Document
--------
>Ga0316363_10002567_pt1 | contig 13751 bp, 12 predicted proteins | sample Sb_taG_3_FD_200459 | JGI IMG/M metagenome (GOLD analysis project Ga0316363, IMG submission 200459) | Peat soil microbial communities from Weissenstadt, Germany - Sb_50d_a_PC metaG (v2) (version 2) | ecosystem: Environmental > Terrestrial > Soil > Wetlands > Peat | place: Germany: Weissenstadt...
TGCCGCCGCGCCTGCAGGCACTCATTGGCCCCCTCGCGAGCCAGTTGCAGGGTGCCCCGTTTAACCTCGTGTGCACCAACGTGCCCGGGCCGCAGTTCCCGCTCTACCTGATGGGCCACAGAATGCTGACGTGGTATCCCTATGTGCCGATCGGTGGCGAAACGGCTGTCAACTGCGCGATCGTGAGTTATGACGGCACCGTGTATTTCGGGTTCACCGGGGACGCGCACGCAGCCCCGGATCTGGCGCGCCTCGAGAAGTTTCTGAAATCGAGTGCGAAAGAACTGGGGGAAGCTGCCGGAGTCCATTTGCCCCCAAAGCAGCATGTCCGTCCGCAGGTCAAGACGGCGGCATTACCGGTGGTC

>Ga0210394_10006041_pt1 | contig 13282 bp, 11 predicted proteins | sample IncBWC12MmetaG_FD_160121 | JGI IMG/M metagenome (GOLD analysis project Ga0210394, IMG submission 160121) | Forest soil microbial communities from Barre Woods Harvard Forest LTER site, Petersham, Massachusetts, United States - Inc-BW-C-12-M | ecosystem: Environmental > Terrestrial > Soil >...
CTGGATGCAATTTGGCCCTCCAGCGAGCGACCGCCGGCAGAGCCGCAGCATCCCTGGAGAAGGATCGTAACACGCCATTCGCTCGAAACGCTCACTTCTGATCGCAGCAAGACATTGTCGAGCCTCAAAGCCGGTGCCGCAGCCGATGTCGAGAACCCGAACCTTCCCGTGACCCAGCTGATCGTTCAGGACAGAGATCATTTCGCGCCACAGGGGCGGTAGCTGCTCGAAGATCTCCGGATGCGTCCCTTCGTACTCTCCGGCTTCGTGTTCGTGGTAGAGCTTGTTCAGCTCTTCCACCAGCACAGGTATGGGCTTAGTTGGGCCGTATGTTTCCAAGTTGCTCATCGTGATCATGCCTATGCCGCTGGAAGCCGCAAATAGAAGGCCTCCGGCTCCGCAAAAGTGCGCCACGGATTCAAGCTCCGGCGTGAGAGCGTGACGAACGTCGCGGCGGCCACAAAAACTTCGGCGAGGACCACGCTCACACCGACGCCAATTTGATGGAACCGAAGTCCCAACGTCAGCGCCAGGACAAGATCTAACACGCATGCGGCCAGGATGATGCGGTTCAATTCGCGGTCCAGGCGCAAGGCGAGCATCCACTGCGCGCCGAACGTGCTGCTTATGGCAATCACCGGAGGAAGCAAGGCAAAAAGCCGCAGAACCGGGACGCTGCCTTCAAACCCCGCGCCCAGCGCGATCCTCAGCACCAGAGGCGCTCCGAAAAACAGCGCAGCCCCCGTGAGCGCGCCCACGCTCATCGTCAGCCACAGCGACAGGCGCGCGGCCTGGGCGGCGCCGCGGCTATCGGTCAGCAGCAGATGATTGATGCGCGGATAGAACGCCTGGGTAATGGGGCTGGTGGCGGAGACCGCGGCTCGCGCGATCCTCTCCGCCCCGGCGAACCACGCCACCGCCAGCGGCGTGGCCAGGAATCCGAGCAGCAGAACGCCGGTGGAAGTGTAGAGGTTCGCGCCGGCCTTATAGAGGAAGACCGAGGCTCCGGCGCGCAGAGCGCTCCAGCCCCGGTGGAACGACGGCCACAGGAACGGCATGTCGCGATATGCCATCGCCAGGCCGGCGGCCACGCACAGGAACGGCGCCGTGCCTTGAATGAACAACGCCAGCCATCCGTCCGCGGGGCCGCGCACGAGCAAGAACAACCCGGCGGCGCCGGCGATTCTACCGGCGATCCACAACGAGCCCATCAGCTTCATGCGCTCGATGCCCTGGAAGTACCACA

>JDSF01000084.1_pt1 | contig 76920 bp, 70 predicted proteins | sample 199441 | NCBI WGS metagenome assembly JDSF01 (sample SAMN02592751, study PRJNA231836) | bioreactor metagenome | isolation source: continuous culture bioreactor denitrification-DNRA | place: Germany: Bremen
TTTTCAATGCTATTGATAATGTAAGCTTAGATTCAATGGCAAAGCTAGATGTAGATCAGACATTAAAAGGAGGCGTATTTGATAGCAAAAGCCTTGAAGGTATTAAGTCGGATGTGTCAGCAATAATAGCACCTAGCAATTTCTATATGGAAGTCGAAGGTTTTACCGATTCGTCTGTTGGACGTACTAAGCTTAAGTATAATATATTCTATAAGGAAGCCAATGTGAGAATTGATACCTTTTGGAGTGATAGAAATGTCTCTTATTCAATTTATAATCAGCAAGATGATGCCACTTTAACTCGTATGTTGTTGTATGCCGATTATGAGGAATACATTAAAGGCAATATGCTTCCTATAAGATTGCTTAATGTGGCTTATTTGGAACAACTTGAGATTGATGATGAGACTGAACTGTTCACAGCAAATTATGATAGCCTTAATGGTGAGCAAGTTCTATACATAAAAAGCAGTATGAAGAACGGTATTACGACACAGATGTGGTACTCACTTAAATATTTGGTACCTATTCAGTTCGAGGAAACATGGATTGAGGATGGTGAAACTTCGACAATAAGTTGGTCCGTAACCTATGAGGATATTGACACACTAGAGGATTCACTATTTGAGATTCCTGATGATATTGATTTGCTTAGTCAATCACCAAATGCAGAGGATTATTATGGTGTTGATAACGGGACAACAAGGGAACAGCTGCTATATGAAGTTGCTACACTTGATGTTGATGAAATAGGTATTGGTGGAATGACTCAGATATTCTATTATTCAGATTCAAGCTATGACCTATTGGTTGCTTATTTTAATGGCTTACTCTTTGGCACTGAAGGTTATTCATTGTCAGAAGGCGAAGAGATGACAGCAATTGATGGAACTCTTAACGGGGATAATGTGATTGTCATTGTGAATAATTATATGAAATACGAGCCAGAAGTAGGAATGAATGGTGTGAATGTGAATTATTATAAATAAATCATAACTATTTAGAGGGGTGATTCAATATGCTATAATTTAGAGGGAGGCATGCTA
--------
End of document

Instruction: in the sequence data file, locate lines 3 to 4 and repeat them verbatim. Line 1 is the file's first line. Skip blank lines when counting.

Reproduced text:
>Ga0210394_10006041_pt1 | contig 13282 bp, 11 predicted proteins | sample IncBWC12MmetaG_FD_160121 | JGI IMG/M metagenome (GOLD analysis project Ga0210394, IMG submission 160121) | Forest soil microbial communities from Barre Woods Harvard Forest LTER site, Petersham, Massachusetts, United States - Inc-BW-C-12-M | ecosystem: Environmental > Terrestrial > Soil >...
CTGGATGCAATTTGGCCCTCCAGCGAGCGACCGCCGGCAGAGCCGCAGCATCCCTGGAGAAGGATCGTAACACGCCATTCGCTCGAAACGCTCACTTCTGATCGCAGCAAGACATTGTCGAGCCTCAAAGCCGGTGCCGCAGCCGATGTCGAGAACCCGAACCTTCCCGTGACCCAGCTGATCGTTCAGGACAGAGATCATTTCGCGCCACAGGGGCGGTAGCTGCTCGAAGATCTCCGGATGCGTCCCTTCGTACTCTCCGGCTTCGTGTTCGTGGTAGAGCTTGTTCAGCTCTTCCACCAGCACAGGTATGGGCTTAGTTGGGCCGTATGTTTCCAAGTTGCTCATCGTGATCATGCCTATGCCGCTGGAAGCCGCAAATAGAAGGCCTCCGGCTCCGCAAAAGTGCGCCACGGATTCAAGCTCCGGCGTGAGAGCGTGACGAACGTCGCGGCGGCCACAAAAACTTCGGCGAGGACCACGCTCACACCGACGCCAATTTGATGGAACCGAAGTCCCAACGTCAGCGCCAGGACAAGATCTAACACGCATGCGGCCAGGATGATGCGGTTCAATTCGCGGTCCAGGCGCAAGGCGAGCATCCACTGCGCGCCGAACGTGCTGCTTATGGCAATCACCGGAGGAAGCAAGGCAAAAAGCCGCAGAACCGGGACGCTGCCTTCAAACCCCGCGCCCAGCGCGATCCTCAGCACCAGAGGCGCTCCGAAAAACAGCGCAGCCCCCGTGAGCGCGCCCACGCTCATCGTCAGCCACAGCGACAGGCGCGCGGCCTGGGCGGCGCCGCGGCTATCGGTCAGCAGCAGATGATTGATGCGCGGATAGAACGCCTGGGTAATGGGGCTGGTGGCGGAGACCGCGGCTCGCGCGATCCTCTCCGCCCCGGCGAACCACGCCACCGCCAGCGGCGTGGCCAGGAATCCGAGCAGCAGAACGCCGGTGGAAGTGTAGAGGTTCGCGCCGGCCTTATAGAGGAAGACCGAGGCTCCGGCGCGCAGAGCGCTCCAGCCCCGGTGGAACGACGGCCACAGGAACGGCATGTCGCGATATGCCATCGCCAGGCCGGCGGCCACGCACAGGAACGGCGCCGTGCCTTGAATGAACAACGCCAGCCATCCGTCCGCGGGGCCGCGCACGAGCAAGAACAACCCGGCGGCGCCGGCGATTCTACCGGCGATCCACAACGAGCCCATCAGCTTCATGCGCTCGATGCCCTGGAAGTACCACA